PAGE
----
There are other signs of positive momentum: the U.S. claims it will abolish punitive tariffs on 110 Chinese goods. The White House appears to be softening its stance on Huawei — both Kudlow and Mnuchin believe it is unnecessary to play the “security card” against all of Huawei’s businesses. And on July 22, CEOs of such firms as Google, Qualcomm, and Sysco had a meeting with Trump at the White House, expressing the hope that the U.S. Department of Commerce would issue permits for them to sell to Huawei.
Second, by holding the talks in Shanghai, the U.S. team can better understand China’s progress in deepening reform and opening up, as well as the complicated challenges the country faces. In the past five years, a series of reforms and innovations have been implemented in Shanghai’s pilot free-trade zone, aiming at realizing freer flow of capital, goods, and personnel. Since the 2018 Negative List was issued, the Shanghai free trade area has set up 601 foreign-funded projects, attracting $4.23 billion of contracted foreign investments. The arrival of such foreign projects as Tesla and Moo-dy’s (China) are indicators of the increasing openness of several business sectors in-cluding new-energy vehicles and credit ratings.
Since September 2013, 12 pilot free-trade areas have been established across China, garnering more than 200 achievements in systemic innovation. Six more pilot areas will be set up, including an extension of the current FTA in Shanghai. Through such experiments, China is striving to avoid mistakes in implementing reform and opening up, and at the same time is responding to the development needs of different regions. The Trump administration seems to still believe China can satisfy U.S. demands by mandatorily revising some laws, which is unrealistic.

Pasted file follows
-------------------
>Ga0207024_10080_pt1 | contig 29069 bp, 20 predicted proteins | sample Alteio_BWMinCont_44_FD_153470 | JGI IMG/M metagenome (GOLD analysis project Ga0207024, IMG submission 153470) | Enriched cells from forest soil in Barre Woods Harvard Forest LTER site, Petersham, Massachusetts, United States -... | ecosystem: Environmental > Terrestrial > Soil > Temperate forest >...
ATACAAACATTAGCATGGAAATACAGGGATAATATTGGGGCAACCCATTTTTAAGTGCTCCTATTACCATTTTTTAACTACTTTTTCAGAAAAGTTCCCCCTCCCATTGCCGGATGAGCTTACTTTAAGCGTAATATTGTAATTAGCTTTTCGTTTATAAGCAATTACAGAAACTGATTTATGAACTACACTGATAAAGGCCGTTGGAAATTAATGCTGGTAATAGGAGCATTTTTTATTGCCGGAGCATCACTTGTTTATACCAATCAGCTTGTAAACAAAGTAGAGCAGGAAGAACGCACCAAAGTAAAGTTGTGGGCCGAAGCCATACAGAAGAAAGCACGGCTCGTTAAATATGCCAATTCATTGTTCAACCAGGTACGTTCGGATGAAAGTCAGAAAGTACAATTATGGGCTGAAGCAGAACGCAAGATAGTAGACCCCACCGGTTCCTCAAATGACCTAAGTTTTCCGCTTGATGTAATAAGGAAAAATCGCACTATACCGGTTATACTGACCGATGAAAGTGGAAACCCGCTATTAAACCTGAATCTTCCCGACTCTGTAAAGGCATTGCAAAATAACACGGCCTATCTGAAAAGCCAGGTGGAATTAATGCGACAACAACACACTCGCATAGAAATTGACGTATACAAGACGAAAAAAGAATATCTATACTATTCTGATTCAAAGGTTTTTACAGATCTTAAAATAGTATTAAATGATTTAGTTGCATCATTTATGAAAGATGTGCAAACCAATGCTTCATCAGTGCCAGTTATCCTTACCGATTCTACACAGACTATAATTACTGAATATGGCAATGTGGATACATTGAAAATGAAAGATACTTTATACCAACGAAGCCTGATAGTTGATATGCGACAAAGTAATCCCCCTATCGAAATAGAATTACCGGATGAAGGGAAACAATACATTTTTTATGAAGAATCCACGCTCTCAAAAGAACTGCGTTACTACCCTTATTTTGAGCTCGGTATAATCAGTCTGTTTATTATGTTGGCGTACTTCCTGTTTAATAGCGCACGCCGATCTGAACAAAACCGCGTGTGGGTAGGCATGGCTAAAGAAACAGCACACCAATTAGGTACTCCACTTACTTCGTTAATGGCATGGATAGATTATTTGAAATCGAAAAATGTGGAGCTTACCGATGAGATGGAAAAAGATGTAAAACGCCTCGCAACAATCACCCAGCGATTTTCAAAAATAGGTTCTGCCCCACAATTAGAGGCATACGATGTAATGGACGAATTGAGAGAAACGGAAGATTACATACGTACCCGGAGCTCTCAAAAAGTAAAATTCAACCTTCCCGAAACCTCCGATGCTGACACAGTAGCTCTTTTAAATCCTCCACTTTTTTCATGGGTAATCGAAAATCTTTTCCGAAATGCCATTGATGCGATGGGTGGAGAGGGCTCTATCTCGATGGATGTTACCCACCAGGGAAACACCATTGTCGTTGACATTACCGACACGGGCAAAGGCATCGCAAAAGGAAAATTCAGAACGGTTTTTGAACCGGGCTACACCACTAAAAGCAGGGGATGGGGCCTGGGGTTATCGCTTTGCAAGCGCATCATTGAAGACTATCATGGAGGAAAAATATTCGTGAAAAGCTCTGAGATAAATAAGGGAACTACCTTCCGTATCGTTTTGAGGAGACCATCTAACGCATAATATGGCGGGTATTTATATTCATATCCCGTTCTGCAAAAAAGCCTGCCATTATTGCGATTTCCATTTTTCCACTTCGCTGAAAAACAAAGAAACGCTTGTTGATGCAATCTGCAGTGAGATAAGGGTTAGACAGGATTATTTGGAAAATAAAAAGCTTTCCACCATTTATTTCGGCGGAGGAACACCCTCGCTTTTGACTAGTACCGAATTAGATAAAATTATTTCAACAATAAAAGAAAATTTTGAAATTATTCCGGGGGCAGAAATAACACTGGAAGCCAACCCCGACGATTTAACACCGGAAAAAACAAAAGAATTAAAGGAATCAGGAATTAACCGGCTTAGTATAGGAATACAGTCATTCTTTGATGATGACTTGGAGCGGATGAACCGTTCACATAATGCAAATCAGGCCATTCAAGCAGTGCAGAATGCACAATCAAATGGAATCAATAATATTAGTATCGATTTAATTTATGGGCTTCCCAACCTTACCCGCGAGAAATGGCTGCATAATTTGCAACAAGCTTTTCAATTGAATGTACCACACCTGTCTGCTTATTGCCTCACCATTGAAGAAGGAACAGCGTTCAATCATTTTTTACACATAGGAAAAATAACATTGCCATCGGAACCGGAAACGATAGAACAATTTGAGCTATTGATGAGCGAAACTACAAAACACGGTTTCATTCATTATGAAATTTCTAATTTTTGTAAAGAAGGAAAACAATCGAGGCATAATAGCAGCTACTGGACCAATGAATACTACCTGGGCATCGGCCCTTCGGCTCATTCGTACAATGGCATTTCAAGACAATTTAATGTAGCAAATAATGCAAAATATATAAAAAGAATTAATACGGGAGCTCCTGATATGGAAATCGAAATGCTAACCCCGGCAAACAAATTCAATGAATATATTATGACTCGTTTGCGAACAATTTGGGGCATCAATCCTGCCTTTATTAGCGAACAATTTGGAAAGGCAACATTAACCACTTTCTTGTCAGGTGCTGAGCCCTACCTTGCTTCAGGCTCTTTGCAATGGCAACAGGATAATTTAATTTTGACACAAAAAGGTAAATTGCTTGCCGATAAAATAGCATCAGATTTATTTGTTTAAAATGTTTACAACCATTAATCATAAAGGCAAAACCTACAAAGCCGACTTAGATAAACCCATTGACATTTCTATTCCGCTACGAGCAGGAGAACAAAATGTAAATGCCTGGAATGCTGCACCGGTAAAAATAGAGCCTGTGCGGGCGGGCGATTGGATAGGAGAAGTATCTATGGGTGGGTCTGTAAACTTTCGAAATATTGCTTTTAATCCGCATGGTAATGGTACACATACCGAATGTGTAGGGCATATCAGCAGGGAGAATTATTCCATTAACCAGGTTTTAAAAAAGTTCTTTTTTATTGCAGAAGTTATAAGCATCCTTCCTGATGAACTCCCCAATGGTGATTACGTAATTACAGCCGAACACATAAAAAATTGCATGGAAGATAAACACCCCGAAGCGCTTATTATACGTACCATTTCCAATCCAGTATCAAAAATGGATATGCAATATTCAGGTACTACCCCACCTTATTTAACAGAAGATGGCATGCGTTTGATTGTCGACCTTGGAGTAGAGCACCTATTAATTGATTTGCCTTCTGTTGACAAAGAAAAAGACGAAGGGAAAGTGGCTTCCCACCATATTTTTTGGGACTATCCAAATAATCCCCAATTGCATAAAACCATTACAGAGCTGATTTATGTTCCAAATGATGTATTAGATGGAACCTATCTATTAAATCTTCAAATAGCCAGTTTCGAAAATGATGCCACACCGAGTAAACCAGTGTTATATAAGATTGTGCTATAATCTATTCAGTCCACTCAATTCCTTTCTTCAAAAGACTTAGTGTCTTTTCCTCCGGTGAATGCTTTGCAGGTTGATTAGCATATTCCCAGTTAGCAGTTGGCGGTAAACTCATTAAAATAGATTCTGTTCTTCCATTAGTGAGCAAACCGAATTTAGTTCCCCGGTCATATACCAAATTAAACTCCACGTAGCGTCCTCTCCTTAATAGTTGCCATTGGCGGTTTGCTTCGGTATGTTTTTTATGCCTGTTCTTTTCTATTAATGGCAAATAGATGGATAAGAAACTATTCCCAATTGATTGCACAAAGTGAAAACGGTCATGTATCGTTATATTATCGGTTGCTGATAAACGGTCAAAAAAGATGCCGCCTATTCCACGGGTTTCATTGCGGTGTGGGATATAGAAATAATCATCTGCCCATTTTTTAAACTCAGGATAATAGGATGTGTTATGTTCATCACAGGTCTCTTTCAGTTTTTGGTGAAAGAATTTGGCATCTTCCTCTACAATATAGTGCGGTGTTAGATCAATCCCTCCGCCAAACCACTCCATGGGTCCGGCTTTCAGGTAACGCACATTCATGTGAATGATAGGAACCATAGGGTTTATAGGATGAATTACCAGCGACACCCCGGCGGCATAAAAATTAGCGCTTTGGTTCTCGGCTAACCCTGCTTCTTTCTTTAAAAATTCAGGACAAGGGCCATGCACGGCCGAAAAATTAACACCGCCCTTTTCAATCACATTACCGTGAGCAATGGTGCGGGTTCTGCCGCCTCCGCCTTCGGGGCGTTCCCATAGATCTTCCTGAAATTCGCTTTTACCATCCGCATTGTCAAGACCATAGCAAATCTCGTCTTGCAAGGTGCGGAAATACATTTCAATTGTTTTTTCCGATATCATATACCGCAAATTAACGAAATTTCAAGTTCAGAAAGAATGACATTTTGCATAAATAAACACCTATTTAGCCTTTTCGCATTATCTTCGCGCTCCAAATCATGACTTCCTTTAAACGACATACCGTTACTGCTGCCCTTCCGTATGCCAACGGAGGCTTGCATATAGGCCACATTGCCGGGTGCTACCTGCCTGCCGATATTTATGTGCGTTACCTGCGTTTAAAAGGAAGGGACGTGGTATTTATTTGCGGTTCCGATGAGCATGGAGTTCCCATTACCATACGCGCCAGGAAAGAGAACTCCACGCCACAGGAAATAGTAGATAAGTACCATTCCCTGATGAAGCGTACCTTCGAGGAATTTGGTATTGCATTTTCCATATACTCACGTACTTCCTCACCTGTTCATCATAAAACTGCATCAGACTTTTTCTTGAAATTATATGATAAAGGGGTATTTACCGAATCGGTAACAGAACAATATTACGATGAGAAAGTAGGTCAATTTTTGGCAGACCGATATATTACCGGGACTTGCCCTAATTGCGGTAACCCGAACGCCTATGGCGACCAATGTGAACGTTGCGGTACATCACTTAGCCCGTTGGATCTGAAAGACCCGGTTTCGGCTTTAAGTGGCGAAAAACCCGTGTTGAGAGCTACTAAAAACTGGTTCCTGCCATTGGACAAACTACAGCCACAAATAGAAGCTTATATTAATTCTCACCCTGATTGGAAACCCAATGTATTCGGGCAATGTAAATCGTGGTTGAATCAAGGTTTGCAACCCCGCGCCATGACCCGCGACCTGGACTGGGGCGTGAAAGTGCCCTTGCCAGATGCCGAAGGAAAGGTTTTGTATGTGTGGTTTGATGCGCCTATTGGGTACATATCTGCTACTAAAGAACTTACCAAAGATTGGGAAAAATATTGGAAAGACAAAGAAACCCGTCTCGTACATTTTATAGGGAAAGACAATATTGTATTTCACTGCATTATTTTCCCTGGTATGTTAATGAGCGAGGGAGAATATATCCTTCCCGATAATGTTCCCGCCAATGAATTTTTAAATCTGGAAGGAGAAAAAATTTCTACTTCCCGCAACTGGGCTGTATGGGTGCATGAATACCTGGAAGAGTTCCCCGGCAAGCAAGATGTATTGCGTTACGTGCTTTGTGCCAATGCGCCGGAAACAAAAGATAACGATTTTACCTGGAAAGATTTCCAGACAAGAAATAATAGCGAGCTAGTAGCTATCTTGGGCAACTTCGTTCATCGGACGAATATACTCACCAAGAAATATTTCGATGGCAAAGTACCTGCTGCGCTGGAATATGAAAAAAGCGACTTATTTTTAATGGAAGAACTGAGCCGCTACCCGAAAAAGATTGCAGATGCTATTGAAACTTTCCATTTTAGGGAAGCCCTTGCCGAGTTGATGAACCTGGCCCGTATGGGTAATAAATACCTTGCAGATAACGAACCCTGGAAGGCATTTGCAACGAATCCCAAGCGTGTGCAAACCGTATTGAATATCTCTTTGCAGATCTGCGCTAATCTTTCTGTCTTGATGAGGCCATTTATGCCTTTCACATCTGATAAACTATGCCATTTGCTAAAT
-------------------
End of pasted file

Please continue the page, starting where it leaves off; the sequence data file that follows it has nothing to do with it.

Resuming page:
Third, Chinese and U.S. negotiating teams need to handle bilateral trade disputes, as well as those related disputes in technology and regulation, with more market- and business-friendly approaches. President Trump has stated he is not in favor of “decoupling,” yet many of the U.S. government’s recent moves have invited opposition from Chinese and American companies, especially those from the technological sectors. For instance, many American firms worry excessively strict technology export control may backfire and damage the U.S.’s own ecosystem for innovation and competitive-ness.
The negotiating teams may consider holding joint hearings so as to better understand the needs of Chinese and American businesses, and come up with more effective and sustainable solutions to such problems as how to regulate technological competition. The U.S. team should maintain due respect for China and Chinese firms, and refrain from applying such labels as “IPR thieves,” which turn negotiations into a trial of the Chinese side. On July 18, during a hearing about IPR protection, Doug Collins, vice chairman of the U.S. House of Representatives Judiciary, praised Alibaba for employing high-tech means to fight counterfeits and protect consumers, even suggesting that the latter’s anti-counterfeits policies and projects are much better than its American counterparts’.
To sum up, the upcoming “Shanghai process” of China-U.S. trade negotiations may be a sign that the two parties will pay more attention to market and commercial factors, rather than letting political factors and national security issues continue to disrupt negotiations. Trump’s advisors believe he can turn the China issues into an advantage in the 2020 elections, but that will entail greater sincerity and mutual compromise to effectively resolve bilateral economic and trade spats.